Prime Minister Imran Khan has advised the restructuring of the country’s external loans. It is time to hit on to the energy sector IPPs mess when the iron is hot.
The capacity payment amounted to around Rs280 billion in 2016, and is around Rs900 billion in 2020 and is expected to reach Rs1,500-1,600 billion by 2024 in today’s PKR/USD value.
There are two ways to dilute capacity charges per unit:
To surge unit consumption
To reduce capacity payments by sitting on the negotiating table with IPP debtors.
Consumption is expected to face a downfall in the wake of coronavirus. The only way to settle this matter is to revisit the contracts. The revision of unrealistic contracts and payment structures of IPPs have already been done before the coronavirus outbreak, perhaps there is no other choice left. PPIB has called up 30 IPPs CEO to discuss heat rate test, foreign currency indexation, rescheduling the debt, and O&M cost.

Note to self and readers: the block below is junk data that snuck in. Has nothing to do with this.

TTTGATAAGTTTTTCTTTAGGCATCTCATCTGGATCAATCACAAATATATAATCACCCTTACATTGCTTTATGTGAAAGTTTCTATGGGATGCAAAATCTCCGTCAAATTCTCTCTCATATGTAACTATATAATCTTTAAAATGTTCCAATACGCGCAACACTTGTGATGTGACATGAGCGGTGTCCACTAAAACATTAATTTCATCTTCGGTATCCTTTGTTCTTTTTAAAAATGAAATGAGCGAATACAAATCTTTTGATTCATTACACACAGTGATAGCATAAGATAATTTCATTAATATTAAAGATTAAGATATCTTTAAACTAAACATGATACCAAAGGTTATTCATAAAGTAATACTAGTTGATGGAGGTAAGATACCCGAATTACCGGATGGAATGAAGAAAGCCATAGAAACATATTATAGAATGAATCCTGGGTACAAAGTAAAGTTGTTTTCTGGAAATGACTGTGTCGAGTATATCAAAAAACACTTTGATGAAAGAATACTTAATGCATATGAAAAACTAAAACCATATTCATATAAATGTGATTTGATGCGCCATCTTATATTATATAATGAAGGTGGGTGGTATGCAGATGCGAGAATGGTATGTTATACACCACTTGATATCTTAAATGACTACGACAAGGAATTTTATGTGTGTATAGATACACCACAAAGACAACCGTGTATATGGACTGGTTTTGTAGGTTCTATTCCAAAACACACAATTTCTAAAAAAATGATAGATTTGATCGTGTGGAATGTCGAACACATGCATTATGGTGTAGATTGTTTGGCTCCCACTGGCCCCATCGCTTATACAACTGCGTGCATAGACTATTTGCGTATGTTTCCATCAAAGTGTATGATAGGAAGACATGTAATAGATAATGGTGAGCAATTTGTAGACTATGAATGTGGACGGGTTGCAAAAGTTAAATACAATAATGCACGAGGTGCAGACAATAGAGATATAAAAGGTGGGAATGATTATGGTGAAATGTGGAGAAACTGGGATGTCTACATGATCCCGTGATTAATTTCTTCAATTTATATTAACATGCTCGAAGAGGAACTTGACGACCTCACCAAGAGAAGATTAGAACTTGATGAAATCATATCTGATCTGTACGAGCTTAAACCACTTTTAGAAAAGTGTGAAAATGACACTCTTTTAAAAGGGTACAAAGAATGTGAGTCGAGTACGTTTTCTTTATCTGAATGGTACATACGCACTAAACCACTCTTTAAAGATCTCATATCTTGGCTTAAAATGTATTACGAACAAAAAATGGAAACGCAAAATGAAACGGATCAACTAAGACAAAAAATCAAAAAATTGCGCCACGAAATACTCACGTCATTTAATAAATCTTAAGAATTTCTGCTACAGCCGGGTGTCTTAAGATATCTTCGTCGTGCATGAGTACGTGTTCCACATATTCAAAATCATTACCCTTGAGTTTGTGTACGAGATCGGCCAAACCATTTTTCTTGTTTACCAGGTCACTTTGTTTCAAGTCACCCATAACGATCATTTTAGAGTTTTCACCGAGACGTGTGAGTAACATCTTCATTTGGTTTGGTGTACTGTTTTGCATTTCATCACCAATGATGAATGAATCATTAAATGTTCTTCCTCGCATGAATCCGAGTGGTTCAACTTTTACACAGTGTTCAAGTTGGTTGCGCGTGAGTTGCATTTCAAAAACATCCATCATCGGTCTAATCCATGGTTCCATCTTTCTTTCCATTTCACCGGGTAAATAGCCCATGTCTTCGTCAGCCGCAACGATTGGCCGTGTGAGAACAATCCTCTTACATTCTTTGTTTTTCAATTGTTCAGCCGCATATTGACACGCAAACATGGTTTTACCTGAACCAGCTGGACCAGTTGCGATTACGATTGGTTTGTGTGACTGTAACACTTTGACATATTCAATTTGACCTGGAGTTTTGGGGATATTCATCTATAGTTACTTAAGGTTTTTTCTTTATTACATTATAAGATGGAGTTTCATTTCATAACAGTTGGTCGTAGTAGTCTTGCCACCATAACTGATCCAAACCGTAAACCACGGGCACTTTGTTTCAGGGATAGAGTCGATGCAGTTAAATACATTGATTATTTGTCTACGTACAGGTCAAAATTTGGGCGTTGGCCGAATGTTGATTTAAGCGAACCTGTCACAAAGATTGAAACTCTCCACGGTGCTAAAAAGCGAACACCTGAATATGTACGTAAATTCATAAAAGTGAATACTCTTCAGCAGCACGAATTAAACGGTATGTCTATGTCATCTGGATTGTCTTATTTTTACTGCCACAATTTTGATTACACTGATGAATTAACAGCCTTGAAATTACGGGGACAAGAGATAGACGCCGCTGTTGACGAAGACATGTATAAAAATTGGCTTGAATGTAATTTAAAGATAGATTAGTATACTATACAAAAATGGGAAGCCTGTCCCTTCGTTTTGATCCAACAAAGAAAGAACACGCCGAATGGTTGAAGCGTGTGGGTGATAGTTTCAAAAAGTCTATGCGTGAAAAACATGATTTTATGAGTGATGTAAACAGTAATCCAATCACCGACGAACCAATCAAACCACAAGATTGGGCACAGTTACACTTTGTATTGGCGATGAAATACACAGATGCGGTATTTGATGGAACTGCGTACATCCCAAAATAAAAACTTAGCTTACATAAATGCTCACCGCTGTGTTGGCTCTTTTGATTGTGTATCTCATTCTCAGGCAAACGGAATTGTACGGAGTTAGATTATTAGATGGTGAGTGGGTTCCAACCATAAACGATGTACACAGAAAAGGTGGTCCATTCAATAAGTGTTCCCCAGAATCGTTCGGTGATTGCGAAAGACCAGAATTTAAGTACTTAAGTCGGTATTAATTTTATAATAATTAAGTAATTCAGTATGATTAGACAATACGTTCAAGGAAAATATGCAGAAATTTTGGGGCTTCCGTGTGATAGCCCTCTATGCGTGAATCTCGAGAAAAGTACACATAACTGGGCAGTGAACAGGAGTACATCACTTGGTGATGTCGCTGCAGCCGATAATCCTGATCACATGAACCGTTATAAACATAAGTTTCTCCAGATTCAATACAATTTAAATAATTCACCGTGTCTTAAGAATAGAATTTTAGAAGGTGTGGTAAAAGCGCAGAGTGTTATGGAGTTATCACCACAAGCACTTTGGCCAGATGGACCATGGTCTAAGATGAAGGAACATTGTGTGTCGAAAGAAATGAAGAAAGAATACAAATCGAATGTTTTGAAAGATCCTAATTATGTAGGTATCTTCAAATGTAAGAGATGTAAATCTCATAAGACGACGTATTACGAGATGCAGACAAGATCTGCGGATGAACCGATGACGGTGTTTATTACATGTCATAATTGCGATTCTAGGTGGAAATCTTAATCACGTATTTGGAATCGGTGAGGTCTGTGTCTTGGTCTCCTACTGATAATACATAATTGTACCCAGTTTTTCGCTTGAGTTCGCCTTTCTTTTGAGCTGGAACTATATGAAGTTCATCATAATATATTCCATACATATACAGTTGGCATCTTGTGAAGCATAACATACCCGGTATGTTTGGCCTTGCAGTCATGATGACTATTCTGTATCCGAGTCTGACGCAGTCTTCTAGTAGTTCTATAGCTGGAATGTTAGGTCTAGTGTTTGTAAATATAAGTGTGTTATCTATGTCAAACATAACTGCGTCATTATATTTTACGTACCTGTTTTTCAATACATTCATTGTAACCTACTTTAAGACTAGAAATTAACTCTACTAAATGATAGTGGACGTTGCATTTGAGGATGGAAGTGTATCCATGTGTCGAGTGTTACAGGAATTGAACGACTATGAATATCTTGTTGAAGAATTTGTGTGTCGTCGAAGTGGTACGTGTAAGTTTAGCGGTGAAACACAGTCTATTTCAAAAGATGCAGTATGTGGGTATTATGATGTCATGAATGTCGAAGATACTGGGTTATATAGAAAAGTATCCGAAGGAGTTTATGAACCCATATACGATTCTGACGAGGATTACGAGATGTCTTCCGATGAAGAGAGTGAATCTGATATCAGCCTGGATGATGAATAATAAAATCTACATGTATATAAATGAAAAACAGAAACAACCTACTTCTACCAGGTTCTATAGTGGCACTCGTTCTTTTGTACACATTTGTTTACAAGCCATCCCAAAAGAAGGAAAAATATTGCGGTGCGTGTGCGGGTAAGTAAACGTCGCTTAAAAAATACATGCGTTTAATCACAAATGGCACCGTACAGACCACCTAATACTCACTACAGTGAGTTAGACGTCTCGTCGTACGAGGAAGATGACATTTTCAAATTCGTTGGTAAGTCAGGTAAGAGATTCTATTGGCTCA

Restructuring of repayments and other anomalies is the only way out. Otherwise, sooner or later, the country will default on its sovereign obligations to these IPPs. These contracts are quasi-debts that ensure a good return on equity in dollar terms.
For other developing economies the contract arrangements are less lucrative. Higher returns are guaranteed to private IPPs due to high risk. In a high-risk environment, there are days when you make high returns, and in others, you make losses. Some have been minting for years. It’s time to normalize the returns.
The government needs to be smart and come up with a better solution. Both government and private power plants are inefficient and issues are over with the equity and debt repayments cycle. In other words, the capacity payments are higher in their respective total payment but the savings from these would be Rs58 billion.
In the next few years, nuclear plants would have a capacity payment each of Rs100-125 billion per year. Furthermore, big hydel projects are coming up again owned by the government (WAPDA) with the estimated growth of Rs250-300 billion.
In addition, one RLNG plant’s capacity payment for March 2020 was Rs2.3 billion which generates Rs27.6 billion per year. Once these government plants are done and dealt with, the next step is to reconsider the CPEC coal projects. These coal projects are not only expensive but have a higher tax on the environment.